Without the tether, Indago 3 flies for 50-70 minutes and can be carried in a rucksack. For uninterrupted ISR, special forces can quickly configure the tether, taking away the need for battery reliance.
"When it comes to unmanned systems and capability, size does matter," said Michael Carlson, Business Development manager for Indago. "We want to make something as important as force and facility protection as simple and effective as possible – the tethered Indago can do that."
Its payloads provide high resolution, daytime, electro-optical imagery capable of reading a license plate from a 1000-foot standoff distance. For nighttime, it provides detailed thermal infrared that can identify a person, weapon, and other intelligence, such as warmth of vehicle tracks on the surface. This includes imagery in black hot, white hot, and ironbow, an orange and purple heatmap color scheme.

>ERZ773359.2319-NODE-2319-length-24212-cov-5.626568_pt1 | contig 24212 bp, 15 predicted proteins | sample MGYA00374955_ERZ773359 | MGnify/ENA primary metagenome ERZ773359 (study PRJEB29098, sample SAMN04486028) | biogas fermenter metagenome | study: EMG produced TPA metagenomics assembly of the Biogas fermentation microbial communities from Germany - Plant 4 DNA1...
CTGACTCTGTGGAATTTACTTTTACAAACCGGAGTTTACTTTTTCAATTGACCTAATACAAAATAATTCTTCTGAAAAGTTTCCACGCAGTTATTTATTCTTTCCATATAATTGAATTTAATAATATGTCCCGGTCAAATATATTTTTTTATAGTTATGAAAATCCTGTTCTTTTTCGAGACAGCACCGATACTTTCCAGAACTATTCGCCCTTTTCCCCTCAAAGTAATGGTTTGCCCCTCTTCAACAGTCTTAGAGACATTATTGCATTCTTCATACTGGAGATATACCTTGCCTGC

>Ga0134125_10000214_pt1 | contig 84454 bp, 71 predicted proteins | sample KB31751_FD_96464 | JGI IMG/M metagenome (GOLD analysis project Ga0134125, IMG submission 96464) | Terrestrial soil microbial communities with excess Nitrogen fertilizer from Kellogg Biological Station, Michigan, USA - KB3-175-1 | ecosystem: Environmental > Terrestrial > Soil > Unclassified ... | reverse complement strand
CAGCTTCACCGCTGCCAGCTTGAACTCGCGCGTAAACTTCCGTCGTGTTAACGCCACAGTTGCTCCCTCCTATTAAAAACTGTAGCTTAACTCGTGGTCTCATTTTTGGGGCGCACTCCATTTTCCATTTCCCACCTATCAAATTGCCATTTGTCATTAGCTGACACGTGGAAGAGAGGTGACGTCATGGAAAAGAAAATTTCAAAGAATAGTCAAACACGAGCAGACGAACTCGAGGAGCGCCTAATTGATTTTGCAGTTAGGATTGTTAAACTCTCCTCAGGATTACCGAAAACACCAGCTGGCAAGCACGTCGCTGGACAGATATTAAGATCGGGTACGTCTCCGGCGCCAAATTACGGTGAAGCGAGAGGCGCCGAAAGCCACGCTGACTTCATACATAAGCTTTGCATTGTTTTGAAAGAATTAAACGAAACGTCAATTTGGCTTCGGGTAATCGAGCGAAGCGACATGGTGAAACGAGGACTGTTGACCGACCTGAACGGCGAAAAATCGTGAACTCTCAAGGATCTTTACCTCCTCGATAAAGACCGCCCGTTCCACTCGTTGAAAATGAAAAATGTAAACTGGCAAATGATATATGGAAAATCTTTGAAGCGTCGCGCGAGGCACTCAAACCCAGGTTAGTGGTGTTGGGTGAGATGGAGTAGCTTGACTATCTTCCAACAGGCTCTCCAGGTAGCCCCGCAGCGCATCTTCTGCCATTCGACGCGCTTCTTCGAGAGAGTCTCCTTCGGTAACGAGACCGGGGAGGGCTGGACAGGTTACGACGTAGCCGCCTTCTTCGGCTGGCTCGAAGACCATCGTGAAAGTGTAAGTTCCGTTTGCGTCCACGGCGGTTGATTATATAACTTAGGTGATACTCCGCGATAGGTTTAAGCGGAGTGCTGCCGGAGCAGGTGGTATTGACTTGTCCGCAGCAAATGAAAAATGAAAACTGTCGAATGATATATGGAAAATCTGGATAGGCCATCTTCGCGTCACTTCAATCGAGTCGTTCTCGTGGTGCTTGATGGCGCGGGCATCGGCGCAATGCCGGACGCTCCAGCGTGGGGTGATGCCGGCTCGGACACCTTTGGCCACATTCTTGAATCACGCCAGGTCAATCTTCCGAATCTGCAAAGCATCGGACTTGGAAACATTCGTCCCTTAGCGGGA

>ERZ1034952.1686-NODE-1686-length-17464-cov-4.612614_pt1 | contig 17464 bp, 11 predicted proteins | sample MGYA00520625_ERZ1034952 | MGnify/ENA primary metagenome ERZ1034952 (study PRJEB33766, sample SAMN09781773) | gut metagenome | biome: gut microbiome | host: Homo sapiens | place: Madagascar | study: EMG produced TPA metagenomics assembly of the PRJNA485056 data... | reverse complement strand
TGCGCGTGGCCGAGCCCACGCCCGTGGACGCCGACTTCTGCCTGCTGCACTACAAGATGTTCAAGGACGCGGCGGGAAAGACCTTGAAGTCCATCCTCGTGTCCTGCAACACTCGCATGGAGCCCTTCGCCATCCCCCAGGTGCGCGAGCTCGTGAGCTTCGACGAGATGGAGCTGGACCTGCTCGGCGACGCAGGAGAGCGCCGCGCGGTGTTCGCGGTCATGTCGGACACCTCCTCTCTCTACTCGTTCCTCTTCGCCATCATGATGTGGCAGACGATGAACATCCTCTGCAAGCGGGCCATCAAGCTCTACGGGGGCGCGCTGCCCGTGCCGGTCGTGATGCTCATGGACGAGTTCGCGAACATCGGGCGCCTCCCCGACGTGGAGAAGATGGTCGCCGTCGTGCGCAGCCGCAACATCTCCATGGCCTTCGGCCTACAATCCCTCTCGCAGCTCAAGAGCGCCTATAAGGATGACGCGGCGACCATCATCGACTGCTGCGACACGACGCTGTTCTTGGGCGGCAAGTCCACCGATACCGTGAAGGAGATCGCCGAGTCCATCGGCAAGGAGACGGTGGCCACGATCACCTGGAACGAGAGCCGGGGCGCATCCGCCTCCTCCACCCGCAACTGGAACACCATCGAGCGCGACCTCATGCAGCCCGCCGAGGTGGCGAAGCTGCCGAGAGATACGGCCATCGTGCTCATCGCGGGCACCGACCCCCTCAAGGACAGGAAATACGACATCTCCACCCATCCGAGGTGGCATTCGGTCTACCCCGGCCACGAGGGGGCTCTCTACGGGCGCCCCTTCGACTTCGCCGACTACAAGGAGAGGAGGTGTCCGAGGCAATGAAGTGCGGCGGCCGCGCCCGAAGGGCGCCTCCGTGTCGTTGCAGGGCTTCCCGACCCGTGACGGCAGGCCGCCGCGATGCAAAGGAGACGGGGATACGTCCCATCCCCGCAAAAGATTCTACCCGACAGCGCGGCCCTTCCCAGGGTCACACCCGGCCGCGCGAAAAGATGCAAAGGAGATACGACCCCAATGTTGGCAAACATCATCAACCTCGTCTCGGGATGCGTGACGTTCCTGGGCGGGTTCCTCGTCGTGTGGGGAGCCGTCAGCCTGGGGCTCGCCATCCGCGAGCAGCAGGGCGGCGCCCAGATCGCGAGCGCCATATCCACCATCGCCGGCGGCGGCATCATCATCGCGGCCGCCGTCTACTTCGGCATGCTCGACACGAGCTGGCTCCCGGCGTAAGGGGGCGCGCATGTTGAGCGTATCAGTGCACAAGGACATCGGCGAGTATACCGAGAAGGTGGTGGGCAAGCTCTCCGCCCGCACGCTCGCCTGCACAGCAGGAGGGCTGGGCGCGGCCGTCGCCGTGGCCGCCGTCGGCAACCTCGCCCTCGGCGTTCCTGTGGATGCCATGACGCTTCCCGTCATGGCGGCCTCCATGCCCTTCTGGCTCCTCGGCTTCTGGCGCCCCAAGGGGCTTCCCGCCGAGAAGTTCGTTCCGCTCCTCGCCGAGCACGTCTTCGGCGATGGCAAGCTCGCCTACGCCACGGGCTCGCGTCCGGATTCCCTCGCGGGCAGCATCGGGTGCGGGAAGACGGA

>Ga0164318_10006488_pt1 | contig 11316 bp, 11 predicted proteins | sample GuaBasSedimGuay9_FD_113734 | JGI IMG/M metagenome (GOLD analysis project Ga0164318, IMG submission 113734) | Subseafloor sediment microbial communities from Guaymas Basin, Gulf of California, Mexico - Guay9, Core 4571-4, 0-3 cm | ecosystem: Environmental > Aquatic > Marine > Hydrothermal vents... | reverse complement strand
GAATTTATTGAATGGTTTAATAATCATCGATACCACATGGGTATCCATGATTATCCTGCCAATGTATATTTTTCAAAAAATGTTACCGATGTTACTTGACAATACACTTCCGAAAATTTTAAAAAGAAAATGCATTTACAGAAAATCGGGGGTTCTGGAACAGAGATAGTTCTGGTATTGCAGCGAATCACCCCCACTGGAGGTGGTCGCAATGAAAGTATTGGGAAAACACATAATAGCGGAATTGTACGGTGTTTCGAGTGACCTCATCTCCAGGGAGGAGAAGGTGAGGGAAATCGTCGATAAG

To learn more about Indago,visit www.lockheedmartin.com/indago.
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